Economic Downturn in the US: Without a doubt the tightening of the economy in the United States, and particularly the problems and complications within the US real estate market, have definitely had an impact on the Panamanian real estate market. The ratios of "who is buying" have changed.
"More Europeans" According to Stuart Jackson Greatbanks of GSL Real Estate, "where two years ago only about 5% of our clients were from Europe, that number has easily doubled." Stuart says the shrinking numbers of buyers from the USA have more than been replaced by newly interested buyers from Europe. "The weakening of the US dollar means anyone holding British Pounds or Euros has a significant advantage in the Panamanian real estate market, which is based on the US dollar," he said.
How Much Of A Change? Alright, I can understand that, but how much of a shift is there really when you do the math? When you look at it the numbers are astounding. Two years ago one Euro was worth approximately $1.25 in US dollars. Today, two years later, that same Euro is now worth $1.55 - that's a 25% increase in just two years.
The effect on the ground in Panama can be astounding - an apartment costing $200,000 US dollars effectively costs 25% less, or $150,000 to a European, making the Panamanian real estate market incredibly attractive. Tack on the fact that real estate in Europe is generally overpriced as it is, and all of a sudden European buyers are starting to notice that Panama exists. Copa and KLM have teamed up to start non-stop service from Amsterdam to Panama City, meaning that most Europeans can now fly into Panama from almost anywhere with just one stop.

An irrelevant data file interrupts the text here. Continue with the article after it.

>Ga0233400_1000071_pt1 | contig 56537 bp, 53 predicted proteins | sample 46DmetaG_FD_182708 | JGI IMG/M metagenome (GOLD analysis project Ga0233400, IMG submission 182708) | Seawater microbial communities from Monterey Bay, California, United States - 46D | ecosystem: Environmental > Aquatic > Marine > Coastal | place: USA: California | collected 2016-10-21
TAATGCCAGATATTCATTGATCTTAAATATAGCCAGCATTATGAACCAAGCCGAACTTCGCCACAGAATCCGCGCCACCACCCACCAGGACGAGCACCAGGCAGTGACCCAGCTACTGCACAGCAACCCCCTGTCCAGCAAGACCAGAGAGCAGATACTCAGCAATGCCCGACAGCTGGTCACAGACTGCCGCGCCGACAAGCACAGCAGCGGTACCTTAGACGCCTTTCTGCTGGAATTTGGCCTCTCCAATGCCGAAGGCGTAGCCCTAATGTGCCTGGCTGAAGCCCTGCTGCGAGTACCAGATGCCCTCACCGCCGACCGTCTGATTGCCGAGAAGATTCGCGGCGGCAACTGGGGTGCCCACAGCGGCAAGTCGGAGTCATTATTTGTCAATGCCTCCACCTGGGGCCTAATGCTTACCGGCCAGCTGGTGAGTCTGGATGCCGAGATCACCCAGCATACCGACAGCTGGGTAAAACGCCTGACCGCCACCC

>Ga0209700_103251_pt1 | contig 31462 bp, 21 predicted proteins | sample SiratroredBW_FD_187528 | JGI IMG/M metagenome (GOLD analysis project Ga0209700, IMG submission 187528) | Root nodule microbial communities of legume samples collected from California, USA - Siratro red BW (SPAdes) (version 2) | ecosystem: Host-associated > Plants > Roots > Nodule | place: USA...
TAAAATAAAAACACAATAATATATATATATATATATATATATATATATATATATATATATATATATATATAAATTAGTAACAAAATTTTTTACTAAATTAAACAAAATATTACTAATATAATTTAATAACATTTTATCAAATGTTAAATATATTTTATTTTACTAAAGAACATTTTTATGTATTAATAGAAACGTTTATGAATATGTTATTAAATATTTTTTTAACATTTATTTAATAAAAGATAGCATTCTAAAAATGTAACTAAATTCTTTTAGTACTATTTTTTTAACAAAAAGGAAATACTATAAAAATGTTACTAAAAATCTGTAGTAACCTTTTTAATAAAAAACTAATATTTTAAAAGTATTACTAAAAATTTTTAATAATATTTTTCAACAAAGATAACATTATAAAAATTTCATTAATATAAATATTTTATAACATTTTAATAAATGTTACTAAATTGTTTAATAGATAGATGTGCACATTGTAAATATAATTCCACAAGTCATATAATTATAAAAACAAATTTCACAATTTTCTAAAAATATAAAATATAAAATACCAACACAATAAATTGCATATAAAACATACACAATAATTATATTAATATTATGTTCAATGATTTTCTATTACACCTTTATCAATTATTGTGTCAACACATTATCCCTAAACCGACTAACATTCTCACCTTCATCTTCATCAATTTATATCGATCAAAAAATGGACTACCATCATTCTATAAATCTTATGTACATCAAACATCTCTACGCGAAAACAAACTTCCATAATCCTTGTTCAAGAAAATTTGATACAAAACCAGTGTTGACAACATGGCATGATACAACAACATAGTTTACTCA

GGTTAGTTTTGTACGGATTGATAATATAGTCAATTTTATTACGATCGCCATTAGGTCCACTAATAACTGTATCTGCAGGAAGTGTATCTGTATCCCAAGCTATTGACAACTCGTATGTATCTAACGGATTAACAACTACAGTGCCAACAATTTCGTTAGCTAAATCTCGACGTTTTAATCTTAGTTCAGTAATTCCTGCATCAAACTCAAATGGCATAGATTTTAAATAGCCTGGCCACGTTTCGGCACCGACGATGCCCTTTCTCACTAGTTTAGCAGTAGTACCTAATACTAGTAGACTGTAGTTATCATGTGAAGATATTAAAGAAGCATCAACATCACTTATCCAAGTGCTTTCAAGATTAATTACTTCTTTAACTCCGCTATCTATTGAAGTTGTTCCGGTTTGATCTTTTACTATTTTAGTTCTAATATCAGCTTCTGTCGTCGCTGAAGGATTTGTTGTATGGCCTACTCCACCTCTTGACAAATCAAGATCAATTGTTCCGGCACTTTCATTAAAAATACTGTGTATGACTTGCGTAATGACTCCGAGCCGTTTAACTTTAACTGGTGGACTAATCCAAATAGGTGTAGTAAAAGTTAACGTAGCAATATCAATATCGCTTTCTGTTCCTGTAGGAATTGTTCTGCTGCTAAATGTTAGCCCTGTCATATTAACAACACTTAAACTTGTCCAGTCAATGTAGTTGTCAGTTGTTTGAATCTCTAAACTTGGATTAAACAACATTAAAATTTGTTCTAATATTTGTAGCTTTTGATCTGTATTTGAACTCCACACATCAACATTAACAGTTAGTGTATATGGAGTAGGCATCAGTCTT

The Changing Buyer Demographic: According to Lucy Haines from Panama Realtor, "There's no doubt that we are seeing a shift in the demographics of our customers and clients - we are seeing more Europeans in general and particularly more buyers from England and Spain." She pointed out that the people who are coming to Panama from Europe seem to be more interested in starting businesses that are not necessarily related to the Real Estate market. "Many of our US buyers were looking for opportunities to buy land in order to build a real estate development or community, while the European buyers are coming to Panama and opening businesses, and many times those businesses are more oriented towards providing different kinds of services to the Panamanian economy and not so much focused just on the real estate market."
Picking Up the Slack: Lucy added that "without a doubt, new buyers from other parts of the world are making up for any reduction in interest from US buyers. Clients from the USA are still our #1 customer, and sales to those clients remain strong, but we are now starting to see interest from places that we had not anticipated - India, for example." She added that there is now a lot more to choose from with regards to the overall offering available to potential buyers. And overall, they continue to see a growth in sales, rather than a decline.